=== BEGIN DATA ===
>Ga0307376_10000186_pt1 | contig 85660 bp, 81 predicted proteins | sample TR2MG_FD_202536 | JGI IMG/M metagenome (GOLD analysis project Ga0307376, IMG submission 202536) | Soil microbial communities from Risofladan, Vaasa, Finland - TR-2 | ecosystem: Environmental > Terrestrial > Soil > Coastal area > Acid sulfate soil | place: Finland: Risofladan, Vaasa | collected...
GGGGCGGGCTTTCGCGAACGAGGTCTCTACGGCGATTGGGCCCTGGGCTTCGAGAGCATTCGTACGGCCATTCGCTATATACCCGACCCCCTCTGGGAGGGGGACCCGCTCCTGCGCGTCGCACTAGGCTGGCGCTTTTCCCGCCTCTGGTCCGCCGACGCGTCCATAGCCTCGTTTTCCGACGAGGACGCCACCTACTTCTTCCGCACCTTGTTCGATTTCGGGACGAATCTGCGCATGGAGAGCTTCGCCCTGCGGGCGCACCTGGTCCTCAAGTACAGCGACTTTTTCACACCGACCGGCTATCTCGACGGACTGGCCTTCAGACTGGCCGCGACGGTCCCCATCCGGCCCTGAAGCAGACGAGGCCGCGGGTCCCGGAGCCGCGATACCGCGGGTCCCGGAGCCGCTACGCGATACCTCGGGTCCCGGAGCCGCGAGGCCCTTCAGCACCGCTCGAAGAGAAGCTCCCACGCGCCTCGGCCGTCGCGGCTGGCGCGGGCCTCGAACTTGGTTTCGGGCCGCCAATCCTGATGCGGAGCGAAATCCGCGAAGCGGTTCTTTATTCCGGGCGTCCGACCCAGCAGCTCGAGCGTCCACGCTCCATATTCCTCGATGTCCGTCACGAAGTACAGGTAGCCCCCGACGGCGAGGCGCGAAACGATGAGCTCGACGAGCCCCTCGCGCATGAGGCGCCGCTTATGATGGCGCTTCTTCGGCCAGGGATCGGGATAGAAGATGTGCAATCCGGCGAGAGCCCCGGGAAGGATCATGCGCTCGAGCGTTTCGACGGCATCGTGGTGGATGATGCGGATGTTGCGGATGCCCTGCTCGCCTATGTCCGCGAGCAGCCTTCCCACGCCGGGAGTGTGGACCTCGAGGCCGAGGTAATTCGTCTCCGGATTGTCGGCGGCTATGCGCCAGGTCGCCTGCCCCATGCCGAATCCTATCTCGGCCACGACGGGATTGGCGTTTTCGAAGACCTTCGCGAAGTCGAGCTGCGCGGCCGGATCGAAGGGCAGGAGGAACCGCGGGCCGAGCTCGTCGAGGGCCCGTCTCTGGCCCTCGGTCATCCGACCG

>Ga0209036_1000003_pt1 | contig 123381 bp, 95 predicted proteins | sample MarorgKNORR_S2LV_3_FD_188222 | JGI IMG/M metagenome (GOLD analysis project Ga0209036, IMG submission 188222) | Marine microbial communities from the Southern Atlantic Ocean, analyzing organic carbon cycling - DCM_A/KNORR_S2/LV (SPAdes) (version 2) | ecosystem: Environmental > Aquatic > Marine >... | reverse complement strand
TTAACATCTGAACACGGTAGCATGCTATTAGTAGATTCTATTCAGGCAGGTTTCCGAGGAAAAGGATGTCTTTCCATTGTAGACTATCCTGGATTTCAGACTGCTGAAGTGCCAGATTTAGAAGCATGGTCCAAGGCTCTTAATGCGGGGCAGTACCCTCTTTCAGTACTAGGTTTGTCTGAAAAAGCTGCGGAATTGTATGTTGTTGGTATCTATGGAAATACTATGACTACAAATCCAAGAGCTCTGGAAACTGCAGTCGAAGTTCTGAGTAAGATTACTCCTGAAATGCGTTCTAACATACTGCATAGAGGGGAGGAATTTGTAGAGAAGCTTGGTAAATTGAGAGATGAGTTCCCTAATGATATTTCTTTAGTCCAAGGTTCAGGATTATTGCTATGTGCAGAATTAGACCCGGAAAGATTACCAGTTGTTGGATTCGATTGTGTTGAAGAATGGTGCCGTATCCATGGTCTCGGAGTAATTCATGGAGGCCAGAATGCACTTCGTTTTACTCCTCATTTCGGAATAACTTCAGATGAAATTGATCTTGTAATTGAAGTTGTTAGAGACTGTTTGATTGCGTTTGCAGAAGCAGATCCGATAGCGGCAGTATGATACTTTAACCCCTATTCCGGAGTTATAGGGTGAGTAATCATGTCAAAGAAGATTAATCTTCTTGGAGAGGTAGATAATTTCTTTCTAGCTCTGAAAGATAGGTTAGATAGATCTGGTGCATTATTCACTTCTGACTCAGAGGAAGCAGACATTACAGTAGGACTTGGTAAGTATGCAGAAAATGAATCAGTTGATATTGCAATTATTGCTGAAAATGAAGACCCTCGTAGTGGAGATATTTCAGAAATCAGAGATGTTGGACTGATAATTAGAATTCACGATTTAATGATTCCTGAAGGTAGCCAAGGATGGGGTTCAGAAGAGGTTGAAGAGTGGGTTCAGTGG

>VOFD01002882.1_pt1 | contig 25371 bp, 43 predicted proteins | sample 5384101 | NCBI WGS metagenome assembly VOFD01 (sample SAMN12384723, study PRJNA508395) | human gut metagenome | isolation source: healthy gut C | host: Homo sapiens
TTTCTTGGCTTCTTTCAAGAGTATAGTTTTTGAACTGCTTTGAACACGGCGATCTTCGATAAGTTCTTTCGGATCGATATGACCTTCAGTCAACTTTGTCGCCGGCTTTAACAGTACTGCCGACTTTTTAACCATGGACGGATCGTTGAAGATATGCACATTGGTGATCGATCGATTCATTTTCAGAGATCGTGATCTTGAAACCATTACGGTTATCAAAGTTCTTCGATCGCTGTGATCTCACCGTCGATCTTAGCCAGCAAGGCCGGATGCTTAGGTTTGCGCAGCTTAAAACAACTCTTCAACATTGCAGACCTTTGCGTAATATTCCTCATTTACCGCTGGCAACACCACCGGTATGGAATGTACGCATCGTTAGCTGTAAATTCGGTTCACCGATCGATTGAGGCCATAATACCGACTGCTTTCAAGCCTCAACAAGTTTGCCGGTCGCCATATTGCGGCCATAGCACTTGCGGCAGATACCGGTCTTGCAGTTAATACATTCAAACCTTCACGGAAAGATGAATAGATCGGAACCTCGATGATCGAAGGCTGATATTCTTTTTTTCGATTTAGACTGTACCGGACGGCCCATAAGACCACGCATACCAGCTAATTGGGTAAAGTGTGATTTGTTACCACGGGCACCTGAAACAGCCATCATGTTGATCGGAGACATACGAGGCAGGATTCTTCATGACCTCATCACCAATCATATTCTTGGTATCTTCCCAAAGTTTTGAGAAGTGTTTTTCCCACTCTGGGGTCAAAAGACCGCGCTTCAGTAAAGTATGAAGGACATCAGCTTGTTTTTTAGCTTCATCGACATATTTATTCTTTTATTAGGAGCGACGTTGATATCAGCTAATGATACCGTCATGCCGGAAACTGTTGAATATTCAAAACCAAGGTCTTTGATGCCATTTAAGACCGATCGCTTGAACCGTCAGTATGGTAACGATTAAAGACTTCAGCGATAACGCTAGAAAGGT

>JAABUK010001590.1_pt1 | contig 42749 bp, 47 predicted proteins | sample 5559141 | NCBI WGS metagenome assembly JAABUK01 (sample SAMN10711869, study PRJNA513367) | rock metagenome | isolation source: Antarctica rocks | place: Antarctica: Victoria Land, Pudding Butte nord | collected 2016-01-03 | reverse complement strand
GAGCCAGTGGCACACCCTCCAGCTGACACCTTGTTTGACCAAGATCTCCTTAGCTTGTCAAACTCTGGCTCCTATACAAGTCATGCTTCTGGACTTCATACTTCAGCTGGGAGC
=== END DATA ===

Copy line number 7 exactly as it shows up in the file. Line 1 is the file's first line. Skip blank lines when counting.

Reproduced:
>JAABUK010001590.1_pt1 | contig 42749 bp, 47 predicted proteins | sample 5559141 | NCBI WGS metagenome assembly JAABUK01 (sample SAMN10711869, study PRJNA513367) | rock metagenome | isolation source: Antarctica rocks | place: Antarctica: Victoria Land, Pudding Butte nord | collected 2016-01-03 | reverse complement strand